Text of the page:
From the above analysis, it is not difficult to observe that the average frequency of trips and the trip mode structures of these three types of residential areas (i.e., newly developed areas in the city, multilayer dwelling houses built a certain period of time ago, and neighborhoods in Old Town) are totally different; thus, it is very appropriate to create reasonable divisions according to their differences and use the stratified sampling method to do resident travel investigations. This text proposes a residential-area stratified-based sampling investigation method for resident travel. Because we still use random sampling to select the respondents of each layer after classification, in the following paragraphs, the potential variance of random sampling for each layer and other parameters are taken into consideration in the study of the stratified investigation sampling rate.

3. Study on the Stratified Survey Sampling Rate

3.1. Study on the Sample Variance of Each Layer

Obviously, the sampling rate of each layer is related to the variance of variables in the layer. Next, we will discuss the variance for random sampling for each layer. To use the Mathematical Statistic Method to study the sampling rate, we should introduce a random variable; here, we use a relatively simple and intuitive variable, daily average frequency of trips, as the random variable. We use capital letter and lowercase letter to, respectively, stand for the parent population and the sample. stands for the population mean, and stands for the sample mean. For random sampling, when there is no population information that can be used, we can take    as the estimate of  . To obtain the variance formula of , we should introduce the following two lemmas (due to the limited space, see literature [10] for the reasoning process).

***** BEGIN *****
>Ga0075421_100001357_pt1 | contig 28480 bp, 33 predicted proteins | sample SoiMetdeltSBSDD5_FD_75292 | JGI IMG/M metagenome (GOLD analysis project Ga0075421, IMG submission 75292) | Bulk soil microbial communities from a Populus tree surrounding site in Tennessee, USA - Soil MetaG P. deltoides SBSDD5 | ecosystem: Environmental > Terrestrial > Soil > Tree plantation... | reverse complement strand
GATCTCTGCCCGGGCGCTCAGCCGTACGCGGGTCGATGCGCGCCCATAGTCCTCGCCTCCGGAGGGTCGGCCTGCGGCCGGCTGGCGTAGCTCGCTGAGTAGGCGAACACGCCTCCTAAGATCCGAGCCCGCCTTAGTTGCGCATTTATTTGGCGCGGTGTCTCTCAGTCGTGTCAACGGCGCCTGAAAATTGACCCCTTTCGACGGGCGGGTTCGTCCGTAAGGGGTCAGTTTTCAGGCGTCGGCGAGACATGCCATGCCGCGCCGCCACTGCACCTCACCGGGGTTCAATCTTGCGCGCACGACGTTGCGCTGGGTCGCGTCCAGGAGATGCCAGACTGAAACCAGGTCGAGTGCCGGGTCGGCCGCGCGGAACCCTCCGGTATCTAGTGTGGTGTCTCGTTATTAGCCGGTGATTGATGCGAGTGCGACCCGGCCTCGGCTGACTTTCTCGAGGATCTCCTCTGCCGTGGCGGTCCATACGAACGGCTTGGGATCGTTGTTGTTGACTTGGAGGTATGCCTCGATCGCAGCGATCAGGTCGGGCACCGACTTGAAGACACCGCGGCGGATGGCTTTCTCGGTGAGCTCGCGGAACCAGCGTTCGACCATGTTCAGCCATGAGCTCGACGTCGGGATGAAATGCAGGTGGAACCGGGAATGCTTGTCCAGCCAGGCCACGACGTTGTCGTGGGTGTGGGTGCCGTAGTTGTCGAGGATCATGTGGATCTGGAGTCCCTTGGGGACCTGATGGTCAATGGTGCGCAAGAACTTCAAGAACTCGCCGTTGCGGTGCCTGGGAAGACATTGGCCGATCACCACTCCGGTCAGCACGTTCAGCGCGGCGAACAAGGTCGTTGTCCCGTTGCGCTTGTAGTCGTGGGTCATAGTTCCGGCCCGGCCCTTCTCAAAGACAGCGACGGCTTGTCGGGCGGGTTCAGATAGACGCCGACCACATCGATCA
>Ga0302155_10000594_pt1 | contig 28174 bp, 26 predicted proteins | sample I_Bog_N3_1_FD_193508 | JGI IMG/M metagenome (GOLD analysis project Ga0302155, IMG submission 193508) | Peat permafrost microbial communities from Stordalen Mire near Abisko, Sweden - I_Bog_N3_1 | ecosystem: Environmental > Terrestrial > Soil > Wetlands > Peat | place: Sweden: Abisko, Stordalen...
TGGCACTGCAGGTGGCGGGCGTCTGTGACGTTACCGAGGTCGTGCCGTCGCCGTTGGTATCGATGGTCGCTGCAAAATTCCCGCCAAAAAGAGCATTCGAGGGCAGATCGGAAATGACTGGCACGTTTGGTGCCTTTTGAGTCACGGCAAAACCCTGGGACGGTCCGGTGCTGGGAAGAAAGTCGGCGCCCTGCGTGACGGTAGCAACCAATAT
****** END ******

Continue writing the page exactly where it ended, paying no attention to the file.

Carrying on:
Lemma 1. If one extracts a simple random sample with a sample size of from a population with size , then the sampled probability of each specific cell in the population is and the probability of two cells being sampled is .

Lemma 2. If one extracts a simple random sample with a sample size of from a population with size , then one can introduce a random variable for each unit in the population as follows: Obviously, each obeys a two-point Distribution (or Bernoulli Distribution)   [11, 12]; according to Lemma 1, and ; thus, and .

With the above two lemmas, we can prove that, for random sampling, the variance of  is as follows: where is the population variance of , which can be replaced by the sample variance during calculation: .

To prove [13], we introduce random variable (the meaning is idem). Thus,

3.2. Study on Stratified Survey Sampling Rate